Arbitrator Owen Gray found Mummery’s initial denial that he didn’t know whose car it was rang false, especially since he later admitted to having known when he climbed on it. This led Gray to believe Mummery “knew more about his motivation in choosing that car than he was prepared to reveal.”

Gray also found that since Mummery thought his actions were funny, it was likely he told others about them and this was borne out on the footage. This proved he lied when he said he was on his way home and didn’t talk to anyone, said Gray.

Mummery and USW characterized the event as everyone having fun, but arbitrator Gray noted that just because some of the women tolerated his behaviour, it didn’t mean it was welcome.

Gray also found no evidence indicating Mummery suffered from a disabling addiction. Mummery chose to drink alcohol at the event and was likely well-versed in its effects, said Gray. In addition, Mummery didn’t say he might not have done it if he hadn’t been drinking.

Arbitrator Gray found Mummery’s actions were vexatious conduct that Mummery ought to have known to be unwelcome — meeting the definition of harassment in the Ontario Human Rights Code and the company’s harassment policy. In addition, he should have expected that posing naked on someone’s car, whether he knew whose it was or not, was likely to be unwelcome by the car’s owner. Though Mummery said he didn’t intend the female employee to see what he did, it was possible she might see video or hear about it, said Gray.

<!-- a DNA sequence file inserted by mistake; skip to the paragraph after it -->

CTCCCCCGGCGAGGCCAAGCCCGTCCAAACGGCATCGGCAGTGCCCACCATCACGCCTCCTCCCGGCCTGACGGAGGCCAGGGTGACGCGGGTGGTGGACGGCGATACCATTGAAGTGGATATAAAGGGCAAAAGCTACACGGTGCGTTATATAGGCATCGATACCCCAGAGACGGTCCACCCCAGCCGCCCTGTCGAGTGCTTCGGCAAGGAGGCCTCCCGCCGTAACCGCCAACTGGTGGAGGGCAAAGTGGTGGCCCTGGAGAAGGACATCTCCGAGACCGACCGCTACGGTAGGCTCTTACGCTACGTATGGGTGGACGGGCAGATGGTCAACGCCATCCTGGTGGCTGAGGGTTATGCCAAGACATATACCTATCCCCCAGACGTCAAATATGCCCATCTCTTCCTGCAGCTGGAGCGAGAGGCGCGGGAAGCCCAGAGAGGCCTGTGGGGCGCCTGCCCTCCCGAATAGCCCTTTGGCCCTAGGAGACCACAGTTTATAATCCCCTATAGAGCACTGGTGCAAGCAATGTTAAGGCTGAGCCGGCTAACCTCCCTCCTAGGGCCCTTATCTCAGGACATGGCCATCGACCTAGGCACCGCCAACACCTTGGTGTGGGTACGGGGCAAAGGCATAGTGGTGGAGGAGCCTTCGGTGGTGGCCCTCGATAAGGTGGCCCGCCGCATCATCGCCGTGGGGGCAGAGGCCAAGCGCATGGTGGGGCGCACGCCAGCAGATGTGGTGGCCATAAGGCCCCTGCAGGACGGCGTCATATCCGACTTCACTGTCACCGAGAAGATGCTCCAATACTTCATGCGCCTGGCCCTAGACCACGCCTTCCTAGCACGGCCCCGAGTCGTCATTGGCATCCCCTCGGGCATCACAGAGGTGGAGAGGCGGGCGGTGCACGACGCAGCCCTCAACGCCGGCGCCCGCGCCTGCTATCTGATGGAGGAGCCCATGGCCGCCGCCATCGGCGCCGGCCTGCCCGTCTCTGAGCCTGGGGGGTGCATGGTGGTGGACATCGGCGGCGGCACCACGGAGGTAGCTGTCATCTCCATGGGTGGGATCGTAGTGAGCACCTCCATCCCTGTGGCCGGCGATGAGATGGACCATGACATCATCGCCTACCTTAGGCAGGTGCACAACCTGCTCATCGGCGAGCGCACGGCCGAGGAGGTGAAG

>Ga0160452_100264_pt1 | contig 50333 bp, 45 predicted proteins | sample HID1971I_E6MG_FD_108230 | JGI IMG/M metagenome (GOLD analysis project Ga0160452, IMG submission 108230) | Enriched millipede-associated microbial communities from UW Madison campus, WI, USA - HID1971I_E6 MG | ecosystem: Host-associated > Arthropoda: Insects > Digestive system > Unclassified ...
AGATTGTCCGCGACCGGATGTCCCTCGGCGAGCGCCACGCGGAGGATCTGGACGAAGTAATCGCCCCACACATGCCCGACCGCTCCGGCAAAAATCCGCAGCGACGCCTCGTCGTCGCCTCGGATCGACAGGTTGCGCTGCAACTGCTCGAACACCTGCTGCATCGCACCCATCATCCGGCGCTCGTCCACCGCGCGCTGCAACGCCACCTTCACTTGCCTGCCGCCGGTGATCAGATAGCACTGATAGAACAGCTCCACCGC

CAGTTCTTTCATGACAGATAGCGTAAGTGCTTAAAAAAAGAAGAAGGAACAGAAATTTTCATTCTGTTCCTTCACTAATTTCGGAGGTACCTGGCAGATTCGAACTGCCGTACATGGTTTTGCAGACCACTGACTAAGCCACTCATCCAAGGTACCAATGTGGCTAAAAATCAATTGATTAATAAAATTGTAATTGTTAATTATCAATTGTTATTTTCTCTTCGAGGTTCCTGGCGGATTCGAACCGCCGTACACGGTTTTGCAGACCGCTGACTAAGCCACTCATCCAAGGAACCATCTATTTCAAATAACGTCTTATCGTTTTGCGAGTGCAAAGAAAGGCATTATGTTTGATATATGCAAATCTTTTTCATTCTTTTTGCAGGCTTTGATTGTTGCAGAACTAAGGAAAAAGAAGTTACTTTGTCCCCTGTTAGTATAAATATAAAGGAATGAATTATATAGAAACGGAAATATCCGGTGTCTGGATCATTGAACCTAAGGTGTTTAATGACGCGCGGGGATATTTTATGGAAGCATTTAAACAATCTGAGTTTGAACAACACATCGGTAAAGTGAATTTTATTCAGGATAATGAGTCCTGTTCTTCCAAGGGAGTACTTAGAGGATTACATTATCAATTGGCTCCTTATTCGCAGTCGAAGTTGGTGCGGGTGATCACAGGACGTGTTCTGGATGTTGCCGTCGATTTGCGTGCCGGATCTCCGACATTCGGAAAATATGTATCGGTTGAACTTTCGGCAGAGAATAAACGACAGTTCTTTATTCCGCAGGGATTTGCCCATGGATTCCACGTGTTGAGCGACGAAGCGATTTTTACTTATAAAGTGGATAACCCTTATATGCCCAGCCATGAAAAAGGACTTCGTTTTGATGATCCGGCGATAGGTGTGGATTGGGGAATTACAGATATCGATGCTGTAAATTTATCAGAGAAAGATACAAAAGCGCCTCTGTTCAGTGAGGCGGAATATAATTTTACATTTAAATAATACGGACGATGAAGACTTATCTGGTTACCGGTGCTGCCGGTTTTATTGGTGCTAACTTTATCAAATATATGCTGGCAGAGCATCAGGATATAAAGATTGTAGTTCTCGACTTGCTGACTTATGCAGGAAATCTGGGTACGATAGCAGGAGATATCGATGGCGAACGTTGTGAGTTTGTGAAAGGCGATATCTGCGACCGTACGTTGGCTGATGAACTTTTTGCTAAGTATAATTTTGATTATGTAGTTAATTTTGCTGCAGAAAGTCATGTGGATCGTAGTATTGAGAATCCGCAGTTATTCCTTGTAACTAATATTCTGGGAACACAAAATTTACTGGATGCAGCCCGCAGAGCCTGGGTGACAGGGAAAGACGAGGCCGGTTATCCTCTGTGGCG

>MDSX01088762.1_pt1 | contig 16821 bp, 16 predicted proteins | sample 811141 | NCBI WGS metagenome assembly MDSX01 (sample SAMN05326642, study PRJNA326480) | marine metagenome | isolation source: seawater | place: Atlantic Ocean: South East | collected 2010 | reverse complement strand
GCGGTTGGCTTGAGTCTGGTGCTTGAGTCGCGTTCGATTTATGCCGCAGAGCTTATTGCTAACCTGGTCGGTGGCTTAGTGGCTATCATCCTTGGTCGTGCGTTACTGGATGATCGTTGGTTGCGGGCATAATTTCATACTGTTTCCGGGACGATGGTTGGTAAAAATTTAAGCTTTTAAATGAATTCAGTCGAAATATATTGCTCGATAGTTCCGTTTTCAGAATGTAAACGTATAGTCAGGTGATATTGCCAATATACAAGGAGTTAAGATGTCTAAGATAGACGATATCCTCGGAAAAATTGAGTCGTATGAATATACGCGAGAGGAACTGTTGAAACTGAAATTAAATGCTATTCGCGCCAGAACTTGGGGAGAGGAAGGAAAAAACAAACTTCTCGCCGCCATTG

Gray also found that while Mummery said he was embarrassed and ashamed, he didn’t do anything to show he wouldn’t commit similar misconduct in the future. He said he regretted that the female employee saw the video — not that he actually did it.

“My sense is that (Mummery’s) only true remorse is that his behaviour was recorded by video cameras of which he was unaware, and that that had led to his discharge,” said Gray.

Though Mummery had a clean record and long service with Innophos, this didn’t overcome the risk he would do something similar in the future and the fact he didn’t seem to recognize his misconduct. Arbitrator Gray upheld the discharge and dismissed USW’s grievance.

For more information see:

Innophos Canada Inc. and USW, Local 6304 (Mummery), Re, 2016 CarswellOnt 8165 (Ont. Arb.).